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In recent years, the term ‘responsive design’ has become mainstream, referring to web design that responds to a screen size and displays accordingly. We know that it is important for a website to be responsive—especially today as the world becomes increasingly digitized on mobile devices. This post is designed to explore the advantages of having a responsive site and what being responsive can do for online traffic, sales and conversion rates. At the end of the day, a responsive a website provides a better user experience, and, as recently updated Google algorithm posits, the more favorable position a site will receive on the search engine.
It is no secret that mobile devices reign supreme in today’s media climate. In fact, a recent study found that mobile Internet traffic (on tablets, smartphones etc.) outpaced desktop traffic in 2014. More and more, users are expecting to see the same look and feel no matter the device they use. Google, recognizing this trend, incorporated mobile-friendliness into its algorithm. Since April 21st, mobile friendliness, i.e., if a web page can be comfortably read on devices with screens of different shapes and sizes, has become a ranking criterion for websites on Google. Thus, if a page is not responsive and mobile friendly, it will get a negative SEO score and receive a lower ranking on Google Search results. The updated algorithm favors mobile-friendly sites, using a real-time page-by-page basis to determine mobile friendliness, and penalize those sites that display poorly on mobile devices.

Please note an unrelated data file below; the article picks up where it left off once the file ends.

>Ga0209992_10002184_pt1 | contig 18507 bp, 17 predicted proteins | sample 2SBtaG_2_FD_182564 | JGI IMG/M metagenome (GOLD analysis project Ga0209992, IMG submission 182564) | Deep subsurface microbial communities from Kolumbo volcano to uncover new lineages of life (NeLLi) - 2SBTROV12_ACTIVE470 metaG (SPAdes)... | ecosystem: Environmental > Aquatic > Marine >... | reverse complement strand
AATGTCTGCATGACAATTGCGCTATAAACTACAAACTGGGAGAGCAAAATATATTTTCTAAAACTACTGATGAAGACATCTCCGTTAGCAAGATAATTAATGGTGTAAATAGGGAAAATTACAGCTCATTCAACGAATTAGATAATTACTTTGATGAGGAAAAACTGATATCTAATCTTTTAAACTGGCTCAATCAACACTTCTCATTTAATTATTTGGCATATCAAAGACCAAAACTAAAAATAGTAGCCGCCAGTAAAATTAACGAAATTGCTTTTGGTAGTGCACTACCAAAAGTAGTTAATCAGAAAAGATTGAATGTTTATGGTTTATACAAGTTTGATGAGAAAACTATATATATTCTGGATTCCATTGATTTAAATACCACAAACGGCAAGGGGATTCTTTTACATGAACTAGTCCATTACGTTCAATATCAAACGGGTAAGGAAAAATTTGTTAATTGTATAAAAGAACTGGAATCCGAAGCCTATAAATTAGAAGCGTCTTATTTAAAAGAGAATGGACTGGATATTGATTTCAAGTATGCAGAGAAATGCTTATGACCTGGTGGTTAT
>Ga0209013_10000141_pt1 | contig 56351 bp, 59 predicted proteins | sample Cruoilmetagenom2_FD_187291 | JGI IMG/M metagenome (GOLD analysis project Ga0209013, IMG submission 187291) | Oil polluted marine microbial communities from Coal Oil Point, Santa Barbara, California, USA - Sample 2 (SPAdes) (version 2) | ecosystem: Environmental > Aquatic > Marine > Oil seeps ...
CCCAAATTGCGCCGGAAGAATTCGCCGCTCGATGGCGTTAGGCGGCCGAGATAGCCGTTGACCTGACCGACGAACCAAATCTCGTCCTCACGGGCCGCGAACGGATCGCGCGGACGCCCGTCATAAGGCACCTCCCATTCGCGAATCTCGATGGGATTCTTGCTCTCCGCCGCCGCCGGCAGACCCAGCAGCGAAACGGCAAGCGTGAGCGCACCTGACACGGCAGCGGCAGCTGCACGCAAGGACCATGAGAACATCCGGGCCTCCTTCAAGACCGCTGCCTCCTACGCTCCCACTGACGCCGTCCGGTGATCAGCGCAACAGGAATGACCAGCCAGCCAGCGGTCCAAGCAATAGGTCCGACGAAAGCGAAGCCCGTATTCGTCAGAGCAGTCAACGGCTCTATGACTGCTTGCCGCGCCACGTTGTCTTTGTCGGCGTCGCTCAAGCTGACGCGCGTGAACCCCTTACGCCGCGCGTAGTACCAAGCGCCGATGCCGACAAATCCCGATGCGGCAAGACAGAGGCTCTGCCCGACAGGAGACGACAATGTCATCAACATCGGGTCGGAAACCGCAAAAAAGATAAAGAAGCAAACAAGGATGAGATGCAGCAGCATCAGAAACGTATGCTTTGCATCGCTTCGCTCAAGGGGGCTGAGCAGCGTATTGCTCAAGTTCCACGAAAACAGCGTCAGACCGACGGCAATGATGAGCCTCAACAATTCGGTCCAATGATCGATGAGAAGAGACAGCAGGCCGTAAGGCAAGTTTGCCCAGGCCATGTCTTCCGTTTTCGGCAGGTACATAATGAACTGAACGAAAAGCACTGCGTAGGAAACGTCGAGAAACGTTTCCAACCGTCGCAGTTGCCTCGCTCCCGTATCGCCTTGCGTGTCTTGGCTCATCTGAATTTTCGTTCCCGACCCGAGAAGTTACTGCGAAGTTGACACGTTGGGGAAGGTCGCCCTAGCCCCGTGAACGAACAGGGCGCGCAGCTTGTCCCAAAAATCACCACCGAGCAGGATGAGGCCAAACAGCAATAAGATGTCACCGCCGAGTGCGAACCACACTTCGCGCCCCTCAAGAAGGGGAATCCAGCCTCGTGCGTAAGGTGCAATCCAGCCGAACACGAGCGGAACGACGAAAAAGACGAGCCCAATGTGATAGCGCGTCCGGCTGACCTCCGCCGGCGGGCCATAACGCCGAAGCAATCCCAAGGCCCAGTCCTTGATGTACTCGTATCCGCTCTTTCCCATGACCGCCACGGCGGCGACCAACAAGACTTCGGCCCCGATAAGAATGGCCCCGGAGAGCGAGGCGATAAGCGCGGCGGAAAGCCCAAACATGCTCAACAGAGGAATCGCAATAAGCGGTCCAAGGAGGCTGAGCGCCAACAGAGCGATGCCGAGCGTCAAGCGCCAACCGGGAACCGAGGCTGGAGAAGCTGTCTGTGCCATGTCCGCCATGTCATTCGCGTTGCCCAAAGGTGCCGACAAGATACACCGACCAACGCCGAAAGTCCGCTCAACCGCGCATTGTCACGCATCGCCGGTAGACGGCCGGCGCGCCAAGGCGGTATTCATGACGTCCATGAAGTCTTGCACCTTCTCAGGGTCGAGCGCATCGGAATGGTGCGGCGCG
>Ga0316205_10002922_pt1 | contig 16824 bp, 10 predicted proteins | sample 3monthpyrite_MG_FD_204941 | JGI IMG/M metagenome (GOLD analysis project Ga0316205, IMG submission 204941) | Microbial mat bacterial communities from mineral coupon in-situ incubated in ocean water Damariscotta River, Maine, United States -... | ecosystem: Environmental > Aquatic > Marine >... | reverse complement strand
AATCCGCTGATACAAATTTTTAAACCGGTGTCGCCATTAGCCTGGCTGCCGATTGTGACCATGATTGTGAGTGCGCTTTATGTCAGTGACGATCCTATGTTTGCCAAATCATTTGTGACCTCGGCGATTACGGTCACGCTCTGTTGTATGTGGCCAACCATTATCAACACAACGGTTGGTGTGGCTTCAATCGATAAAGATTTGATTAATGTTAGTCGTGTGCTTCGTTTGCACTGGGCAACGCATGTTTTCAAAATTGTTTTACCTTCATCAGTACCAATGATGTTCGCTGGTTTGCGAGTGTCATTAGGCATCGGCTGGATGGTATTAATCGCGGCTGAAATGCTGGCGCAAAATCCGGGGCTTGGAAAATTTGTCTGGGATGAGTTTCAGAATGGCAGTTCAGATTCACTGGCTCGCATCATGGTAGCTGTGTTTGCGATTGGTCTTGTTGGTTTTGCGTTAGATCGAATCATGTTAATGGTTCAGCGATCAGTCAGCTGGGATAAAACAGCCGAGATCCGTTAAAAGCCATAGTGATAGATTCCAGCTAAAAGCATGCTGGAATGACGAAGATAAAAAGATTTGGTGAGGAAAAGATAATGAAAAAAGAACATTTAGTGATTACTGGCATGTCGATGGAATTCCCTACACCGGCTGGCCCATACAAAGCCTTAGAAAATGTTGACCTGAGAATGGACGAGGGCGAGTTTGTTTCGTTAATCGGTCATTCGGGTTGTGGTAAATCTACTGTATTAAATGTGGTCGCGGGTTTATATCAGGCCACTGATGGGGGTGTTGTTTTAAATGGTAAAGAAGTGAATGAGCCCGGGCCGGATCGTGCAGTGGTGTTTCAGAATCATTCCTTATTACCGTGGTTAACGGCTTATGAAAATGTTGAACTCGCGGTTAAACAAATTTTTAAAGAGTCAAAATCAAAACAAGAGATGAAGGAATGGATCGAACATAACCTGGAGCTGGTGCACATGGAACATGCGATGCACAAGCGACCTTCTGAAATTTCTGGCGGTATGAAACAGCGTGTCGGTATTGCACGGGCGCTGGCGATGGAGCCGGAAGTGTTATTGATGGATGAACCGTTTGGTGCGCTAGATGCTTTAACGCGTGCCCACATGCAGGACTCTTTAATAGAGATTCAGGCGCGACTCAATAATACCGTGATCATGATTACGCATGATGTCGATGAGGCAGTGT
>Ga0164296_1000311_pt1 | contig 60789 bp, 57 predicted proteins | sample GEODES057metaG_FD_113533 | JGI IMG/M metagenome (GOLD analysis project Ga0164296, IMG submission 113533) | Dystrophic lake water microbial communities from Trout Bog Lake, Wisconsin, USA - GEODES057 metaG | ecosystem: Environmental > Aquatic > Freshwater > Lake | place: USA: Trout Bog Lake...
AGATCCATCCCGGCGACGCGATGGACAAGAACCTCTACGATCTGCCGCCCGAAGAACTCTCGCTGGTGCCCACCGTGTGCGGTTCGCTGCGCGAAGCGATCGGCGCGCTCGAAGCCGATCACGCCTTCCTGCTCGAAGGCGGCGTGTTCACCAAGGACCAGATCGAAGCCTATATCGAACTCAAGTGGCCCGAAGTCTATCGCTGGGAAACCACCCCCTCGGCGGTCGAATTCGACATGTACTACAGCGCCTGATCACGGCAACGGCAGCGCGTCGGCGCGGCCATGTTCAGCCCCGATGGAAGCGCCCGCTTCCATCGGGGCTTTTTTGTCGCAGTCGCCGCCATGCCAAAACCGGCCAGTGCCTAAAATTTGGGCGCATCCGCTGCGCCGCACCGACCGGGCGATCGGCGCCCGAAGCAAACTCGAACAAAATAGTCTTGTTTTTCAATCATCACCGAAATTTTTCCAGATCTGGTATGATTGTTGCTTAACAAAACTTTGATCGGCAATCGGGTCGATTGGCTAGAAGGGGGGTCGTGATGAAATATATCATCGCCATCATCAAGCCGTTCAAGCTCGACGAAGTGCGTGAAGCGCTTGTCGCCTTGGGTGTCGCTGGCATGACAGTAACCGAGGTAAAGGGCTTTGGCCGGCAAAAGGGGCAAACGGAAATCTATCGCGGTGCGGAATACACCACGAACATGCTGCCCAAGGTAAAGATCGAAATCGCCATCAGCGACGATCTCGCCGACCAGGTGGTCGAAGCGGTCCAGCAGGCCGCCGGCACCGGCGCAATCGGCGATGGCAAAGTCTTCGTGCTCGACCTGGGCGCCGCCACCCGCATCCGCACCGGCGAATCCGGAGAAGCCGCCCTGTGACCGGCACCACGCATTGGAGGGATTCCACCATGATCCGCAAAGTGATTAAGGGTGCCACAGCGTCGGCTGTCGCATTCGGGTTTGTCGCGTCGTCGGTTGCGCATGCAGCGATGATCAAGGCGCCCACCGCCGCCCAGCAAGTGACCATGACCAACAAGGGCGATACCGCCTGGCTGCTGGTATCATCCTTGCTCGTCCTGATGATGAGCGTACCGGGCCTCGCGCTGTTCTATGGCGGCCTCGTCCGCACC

Before we get ahead of ourselves, a working definition of a responsive website or web page is essential. Clearly put, a responsive website is an approach to web design aimed at crafting sites to provide an optimal viewing experience—easy reading and navigation with a minimum of resizing, panning, and scrolling—across a wide range of devices (from desktop computer monitors to mobile phones, tablets etc.) Keeping this in the back of our minds, now we can go through the advantages of this approach.
The first advantage of a responsive web page is a no-brainer; that it is a cost effective solution. One of the key tenets of responsive web pages is whether or not a site functions on a variety of devices. Having a single website that responds to mobile, desktop and tablet provides an easier format for users and is also much more streamlines to manage from a cost and resource perspective. Many business owners or site publishers feel the burden of having to manage, update, and maintain multiple web properties across different operating systems and platforms. This can weigh heavily on a small business.
Web designers can also save time and money by streamlining their SEO efforts into one campaign. Thus; one website, one SEO campaign. This eliminates the need for unique strategy for each aspect of the website. For instance, there is no need to have a ‘mobile specific SEO strategy’ with specific keyword phrases and advertising copy. With a responsive web design with a succinct SEO campaign, all visitors will be directed to a single site no matter the device they search on.